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Memorial Service for Kullman set for Oct. 9

By Mary S. Knight

University Communications

Colby Kullman was a collector of both things and friends. ‘He touched thousands and thousands, always remembered who helped and supported him, and he always gave back,’ said Richard Herzog, of his father, pictured in his home office. Photo courtesy Karen Kohlhaas

To friends and family, University of Mississippi professor emeritus Colby H. Kullman, who died Aug. 9, was a one-of-a-kind human being who touched the lives of thousands of students during his tenure in the Department of English.

“He was like Halley’s Comet – he shined like it – and was unique and selfless,” said Richard Herzog, Kullman’s adopted son. “He lifted as he climbed. He never sought the limelight or accolades, but he was very benevolent, always making time for others and giving back.”

Born in the New York City borough of the Bronx in 1945, Kullman came to the university in 1984 to teach modern drama, expository writing and 18th-century British literature. He credited UM for “rescuing him” at age 39 by offering him a tenure-track position.

A renowned Tennessee Williams scholar, Kullman’s work included editing the two-volume reference work Theatre Companies of the World and interviewing playwright Arthur Miller for a special edition of the Michigan Quarterly Review, celebrating Miller’s “Death of a Salesman” at 50.

Caroline Wigginton, chair and associate professor in the UM Department of English, praised Kullman’s scholarship on Williams and noted he was highly regarded in his field.

“Dr. Kullman was a well-known and respected faculty member not only here in the UM English department or at the university, but throughout the profession,” Wigginton said. “One of my regrets is that I came to the university too late to work with him.

“However, I know that he was wonderful and amazing to his students because he is the faculty member our alumni always mention or ask about whenever they visit. I can only hope to have a career and a life that is half as transformative to the lives of others as his was.”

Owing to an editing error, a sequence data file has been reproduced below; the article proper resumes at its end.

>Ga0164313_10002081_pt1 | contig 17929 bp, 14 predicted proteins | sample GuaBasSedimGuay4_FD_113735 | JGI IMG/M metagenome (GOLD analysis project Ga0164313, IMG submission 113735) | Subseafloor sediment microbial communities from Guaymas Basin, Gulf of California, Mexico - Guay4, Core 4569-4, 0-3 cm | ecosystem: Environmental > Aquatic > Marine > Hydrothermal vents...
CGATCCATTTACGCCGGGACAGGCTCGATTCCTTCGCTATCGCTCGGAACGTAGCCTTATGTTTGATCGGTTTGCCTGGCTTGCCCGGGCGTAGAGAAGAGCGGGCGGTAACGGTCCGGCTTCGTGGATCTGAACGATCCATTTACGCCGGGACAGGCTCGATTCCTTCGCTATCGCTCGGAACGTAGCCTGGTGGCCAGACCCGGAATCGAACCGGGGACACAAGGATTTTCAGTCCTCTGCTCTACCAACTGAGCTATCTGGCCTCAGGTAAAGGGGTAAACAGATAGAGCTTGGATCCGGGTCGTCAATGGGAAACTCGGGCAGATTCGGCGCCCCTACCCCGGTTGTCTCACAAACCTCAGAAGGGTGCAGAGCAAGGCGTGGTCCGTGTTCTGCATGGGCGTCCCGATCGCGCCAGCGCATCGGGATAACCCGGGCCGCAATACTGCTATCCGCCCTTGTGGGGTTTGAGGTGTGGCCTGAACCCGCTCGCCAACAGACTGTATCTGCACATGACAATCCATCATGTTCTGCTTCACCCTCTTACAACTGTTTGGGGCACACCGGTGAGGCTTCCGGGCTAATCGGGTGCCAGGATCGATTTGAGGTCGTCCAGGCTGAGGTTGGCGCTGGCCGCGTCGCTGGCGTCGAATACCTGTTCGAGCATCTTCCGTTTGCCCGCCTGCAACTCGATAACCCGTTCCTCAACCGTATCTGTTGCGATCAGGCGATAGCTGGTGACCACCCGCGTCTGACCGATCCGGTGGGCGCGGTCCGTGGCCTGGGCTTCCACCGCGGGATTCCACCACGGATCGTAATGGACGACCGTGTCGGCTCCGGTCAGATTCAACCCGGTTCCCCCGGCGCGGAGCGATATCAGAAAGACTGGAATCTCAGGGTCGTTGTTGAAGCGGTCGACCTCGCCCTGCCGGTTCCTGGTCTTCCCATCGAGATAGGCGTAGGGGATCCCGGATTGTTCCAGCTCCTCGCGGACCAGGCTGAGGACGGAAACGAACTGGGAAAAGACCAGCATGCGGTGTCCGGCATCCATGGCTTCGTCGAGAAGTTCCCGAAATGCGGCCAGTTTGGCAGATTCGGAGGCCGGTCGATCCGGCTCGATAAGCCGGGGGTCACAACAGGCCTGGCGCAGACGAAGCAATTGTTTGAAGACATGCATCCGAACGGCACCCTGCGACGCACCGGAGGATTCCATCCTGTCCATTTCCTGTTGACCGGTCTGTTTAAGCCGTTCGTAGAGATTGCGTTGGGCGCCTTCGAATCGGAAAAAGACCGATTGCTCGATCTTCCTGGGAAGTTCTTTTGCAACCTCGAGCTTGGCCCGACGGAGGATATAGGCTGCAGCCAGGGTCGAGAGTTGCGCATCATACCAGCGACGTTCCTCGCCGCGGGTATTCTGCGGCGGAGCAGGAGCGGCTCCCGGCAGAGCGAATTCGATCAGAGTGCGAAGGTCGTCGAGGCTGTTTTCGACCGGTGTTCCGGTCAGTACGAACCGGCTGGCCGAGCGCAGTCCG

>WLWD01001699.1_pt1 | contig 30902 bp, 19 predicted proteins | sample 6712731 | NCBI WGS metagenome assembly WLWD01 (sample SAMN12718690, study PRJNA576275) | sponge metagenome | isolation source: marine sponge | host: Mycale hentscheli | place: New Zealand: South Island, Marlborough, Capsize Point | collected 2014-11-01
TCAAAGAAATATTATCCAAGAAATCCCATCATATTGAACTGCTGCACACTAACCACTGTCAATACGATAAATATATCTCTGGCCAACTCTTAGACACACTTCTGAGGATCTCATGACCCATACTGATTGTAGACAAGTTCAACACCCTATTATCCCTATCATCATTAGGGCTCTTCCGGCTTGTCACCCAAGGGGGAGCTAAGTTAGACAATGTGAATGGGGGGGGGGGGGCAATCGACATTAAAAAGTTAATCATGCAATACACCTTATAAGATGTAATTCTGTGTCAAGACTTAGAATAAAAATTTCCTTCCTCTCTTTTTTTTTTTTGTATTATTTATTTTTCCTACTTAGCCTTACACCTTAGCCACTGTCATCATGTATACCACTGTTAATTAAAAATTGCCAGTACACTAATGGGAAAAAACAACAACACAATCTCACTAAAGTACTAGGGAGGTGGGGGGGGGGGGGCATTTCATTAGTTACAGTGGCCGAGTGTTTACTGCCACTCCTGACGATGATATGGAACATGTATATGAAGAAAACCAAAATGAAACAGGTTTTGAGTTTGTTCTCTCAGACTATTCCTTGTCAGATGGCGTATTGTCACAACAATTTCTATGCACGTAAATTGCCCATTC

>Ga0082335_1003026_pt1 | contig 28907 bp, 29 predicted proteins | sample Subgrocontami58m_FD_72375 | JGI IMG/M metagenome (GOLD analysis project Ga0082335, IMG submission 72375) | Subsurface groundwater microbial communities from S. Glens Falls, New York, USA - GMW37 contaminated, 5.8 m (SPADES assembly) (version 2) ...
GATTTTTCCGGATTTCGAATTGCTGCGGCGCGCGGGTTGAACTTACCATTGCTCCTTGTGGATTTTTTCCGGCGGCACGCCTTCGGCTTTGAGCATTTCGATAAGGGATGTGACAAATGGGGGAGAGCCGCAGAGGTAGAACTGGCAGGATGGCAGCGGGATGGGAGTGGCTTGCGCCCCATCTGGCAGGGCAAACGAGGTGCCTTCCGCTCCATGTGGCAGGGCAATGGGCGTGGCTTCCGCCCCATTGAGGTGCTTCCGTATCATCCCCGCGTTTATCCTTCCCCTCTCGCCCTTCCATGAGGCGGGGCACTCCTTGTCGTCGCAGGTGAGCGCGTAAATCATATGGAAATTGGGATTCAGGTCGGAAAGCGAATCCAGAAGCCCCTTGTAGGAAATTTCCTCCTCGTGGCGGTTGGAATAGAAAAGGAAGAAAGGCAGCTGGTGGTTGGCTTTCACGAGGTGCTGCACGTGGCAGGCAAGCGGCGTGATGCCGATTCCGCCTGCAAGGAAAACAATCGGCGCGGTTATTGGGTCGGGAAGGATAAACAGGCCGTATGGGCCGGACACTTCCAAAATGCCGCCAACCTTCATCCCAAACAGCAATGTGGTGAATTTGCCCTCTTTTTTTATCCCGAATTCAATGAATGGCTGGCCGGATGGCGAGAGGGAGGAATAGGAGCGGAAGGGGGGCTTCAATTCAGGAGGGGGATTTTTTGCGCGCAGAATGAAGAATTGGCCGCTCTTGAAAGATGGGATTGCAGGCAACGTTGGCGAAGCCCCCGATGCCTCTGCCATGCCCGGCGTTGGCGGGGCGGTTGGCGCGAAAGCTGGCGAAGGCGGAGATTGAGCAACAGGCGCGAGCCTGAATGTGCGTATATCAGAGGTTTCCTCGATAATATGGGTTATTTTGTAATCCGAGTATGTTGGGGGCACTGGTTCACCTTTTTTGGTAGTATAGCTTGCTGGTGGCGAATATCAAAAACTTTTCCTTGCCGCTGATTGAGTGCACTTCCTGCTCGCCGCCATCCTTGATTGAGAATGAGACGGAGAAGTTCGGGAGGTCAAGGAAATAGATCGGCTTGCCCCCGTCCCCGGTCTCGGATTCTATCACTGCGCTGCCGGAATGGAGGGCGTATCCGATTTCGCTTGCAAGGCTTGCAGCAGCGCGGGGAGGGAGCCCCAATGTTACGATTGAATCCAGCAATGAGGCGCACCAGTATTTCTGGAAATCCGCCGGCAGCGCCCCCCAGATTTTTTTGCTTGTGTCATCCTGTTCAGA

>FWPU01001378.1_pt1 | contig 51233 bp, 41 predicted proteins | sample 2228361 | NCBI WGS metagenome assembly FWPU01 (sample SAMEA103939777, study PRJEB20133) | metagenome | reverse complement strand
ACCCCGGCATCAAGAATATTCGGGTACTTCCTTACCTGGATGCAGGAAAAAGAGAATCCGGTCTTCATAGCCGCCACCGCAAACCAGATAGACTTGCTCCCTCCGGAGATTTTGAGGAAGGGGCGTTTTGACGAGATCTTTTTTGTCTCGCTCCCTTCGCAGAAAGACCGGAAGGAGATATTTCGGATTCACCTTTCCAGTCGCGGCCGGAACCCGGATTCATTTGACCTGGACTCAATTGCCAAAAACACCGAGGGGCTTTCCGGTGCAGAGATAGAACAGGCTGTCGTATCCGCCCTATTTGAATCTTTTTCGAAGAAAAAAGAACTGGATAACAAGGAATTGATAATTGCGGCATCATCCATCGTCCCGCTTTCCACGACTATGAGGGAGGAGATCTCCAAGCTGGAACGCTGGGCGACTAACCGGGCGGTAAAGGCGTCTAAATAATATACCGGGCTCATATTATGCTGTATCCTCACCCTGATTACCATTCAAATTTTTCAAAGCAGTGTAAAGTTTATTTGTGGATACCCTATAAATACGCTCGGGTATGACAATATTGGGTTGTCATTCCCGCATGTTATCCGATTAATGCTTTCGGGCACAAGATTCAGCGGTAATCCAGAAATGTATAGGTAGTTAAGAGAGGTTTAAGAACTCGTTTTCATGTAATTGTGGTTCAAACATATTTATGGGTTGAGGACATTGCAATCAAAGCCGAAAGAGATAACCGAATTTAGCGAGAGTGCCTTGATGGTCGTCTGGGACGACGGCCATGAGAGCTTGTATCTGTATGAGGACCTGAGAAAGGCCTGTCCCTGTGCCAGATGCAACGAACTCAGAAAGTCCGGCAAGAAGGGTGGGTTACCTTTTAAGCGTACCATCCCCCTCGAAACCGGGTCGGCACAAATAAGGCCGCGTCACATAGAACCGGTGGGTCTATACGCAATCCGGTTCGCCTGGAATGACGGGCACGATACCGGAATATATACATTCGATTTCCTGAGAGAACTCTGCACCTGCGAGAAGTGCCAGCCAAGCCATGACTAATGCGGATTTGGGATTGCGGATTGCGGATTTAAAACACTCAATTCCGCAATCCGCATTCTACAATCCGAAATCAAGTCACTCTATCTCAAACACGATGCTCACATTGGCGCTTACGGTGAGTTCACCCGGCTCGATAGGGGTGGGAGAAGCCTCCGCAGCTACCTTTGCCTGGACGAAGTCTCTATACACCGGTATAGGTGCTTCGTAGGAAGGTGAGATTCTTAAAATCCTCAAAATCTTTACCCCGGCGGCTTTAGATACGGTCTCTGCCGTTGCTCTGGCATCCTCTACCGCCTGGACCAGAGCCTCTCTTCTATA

“Beloved” is the word both Wigginton and Jay Watson, a distinguished professor of English, used to describe Kullman.

“It’s one thing to say a professor is popular with students; it’s another thing to say he’s beloved,” Watson said. “Colby was truly beloved He loved his students, and they loved him. 

“That was just so out front, it helped you keep your own eyes on the prize as a teacher: The students are what it’s all about.”

In recognition of his dedication to students, which extended beyond the classroom, Kullman was named the UM Liberal Arts Teacher of the Year in 1995 and the university’s Elsie M. Hood Outstanding Teacher in 1997, among other accolades.

“I was never his student in class, but he cheered me on as I finished my coursework and offered wonderful, positive encouragement as I worked on my book just because he was kind and wanted others to succeed,” said Phillip Gordon, who earned a master’s degree and a doctorate, both in English, from the university in 2018 and 2013, respectively.

“I always particularly loved the parties Colby hosted during the annual Faulkner Conference and his involvement with Faulkner on the Fringe,” said Gordon, an associate professor of English and gay studies coordinator at the University of Wisconsin at Platteville. “For the latter, I think he just enjoyed letting others feel seen and heard and having outlets for their creativity.

“He was just a splendid human being.”